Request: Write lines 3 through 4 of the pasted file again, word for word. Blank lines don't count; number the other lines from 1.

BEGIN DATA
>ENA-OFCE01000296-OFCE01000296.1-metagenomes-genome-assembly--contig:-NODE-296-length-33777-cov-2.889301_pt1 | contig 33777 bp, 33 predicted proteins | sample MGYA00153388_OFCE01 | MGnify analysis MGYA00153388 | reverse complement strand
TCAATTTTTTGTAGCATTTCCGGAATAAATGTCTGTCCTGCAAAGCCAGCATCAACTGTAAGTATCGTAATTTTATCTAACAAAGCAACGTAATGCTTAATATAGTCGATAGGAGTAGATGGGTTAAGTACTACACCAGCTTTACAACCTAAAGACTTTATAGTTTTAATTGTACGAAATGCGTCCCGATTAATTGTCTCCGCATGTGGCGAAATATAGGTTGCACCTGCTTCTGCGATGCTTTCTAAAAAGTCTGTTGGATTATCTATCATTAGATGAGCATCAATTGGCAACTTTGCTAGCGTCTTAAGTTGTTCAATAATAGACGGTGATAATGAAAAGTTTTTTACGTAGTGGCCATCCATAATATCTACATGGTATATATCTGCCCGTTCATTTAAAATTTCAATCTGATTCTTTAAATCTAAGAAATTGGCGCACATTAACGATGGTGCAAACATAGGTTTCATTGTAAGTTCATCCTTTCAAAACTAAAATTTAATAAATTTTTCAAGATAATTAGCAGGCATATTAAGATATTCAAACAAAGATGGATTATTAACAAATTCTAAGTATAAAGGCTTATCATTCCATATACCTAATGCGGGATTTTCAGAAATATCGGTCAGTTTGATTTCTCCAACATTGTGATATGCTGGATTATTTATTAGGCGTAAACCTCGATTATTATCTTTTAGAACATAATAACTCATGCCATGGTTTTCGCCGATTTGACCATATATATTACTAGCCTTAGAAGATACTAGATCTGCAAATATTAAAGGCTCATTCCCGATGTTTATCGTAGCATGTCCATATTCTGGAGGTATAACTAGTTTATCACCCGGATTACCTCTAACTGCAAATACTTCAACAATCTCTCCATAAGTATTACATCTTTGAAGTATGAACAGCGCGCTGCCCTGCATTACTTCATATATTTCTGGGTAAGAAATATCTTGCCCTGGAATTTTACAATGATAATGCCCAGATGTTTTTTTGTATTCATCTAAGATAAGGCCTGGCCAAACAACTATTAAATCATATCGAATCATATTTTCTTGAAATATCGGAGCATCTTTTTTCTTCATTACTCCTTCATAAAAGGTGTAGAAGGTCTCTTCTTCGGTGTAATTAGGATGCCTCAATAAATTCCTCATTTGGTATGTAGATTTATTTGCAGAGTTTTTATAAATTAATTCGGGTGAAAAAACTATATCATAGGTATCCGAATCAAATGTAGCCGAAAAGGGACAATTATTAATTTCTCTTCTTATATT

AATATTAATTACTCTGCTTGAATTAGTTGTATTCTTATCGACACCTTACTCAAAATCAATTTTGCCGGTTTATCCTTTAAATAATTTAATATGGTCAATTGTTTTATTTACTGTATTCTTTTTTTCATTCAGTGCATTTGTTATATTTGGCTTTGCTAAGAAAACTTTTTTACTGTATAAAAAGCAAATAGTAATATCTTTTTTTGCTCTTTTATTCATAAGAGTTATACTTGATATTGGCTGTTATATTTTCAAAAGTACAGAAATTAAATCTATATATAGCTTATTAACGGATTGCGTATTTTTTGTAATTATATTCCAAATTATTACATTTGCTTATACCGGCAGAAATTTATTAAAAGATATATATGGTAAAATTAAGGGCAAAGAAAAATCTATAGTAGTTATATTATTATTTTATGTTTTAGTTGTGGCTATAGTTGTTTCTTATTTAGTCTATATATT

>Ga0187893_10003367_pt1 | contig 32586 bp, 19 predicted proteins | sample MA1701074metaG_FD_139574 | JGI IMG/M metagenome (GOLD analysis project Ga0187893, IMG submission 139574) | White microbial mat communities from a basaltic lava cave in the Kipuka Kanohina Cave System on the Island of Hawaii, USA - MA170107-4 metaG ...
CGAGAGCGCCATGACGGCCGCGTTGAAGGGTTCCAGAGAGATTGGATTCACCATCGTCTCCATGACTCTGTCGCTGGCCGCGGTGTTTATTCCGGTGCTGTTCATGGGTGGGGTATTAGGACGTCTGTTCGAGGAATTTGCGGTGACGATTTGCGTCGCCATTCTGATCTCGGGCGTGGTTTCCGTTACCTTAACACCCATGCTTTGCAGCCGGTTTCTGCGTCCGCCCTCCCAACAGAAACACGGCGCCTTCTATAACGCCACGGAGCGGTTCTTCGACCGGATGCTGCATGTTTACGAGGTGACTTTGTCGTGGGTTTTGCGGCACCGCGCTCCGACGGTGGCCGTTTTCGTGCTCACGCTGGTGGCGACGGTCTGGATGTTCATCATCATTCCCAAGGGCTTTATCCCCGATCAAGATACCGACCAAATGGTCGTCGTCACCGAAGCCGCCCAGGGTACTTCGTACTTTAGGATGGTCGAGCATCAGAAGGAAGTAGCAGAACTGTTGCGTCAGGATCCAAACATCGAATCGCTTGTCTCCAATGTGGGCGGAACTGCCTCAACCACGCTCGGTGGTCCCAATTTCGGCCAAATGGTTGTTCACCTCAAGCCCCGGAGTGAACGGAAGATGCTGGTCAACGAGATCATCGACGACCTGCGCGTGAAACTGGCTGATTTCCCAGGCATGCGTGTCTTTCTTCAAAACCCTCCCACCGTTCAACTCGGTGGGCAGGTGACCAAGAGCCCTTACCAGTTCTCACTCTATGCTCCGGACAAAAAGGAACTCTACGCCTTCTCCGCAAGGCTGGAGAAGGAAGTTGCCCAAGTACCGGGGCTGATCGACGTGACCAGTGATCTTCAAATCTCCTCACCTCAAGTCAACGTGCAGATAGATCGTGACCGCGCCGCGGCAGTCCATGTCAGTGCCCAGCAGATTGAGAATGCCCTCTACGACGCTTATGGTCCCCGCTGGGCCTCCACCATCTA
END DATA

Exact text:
AATATTAATTACTCTGCTTGAATTAGTTGTATTCTTATCGACACCTTACTCAAAATCAATTTTGCCGGTTTATCCTTTAAATAATTTAATATGGTCAATTGTTTTATTTACTGTATTCTTTTTTTCATTCAGTGCATTTGTTATATTTGGCTTTGCTAAGAAAACTTTTTTACTGTATAAAAAGCAAATAGTAATATCTTTTTTTGCTCTTTTATTCATAAGAGTTATACTTGATATTGGCTGTTATATTTTCAAAAGTACAGAAATTAAATCTATATATAGCTTATTAACGGATTGCGTATTTTTTGTAATTATATTCCAAATTATTACATTTGCTTATACCGGCAGAAATTTATTAAAAGATATATATGGTAAAATTAAGGGCAAAGAAAAATCTATAGTAGTTATATTATTATTTTATGTTTTAGTTGTGGCTATAGTTGTTTCTTATTTAGTCTATATATT

>Ga0187893_10003367_pt1 | contig 32586 bp, 19 predicted proteins | sample MA1701074metaG_FD_139574 | JGI IMG/M metagenome (GOLD analysis project Ga0187893, IMG submission 139574) | White microbial mat communities from a basaltic lava cave in the Kipuka Kanohina Cave System on the Island of Hawaii, USA - MA170107-4 metaG ...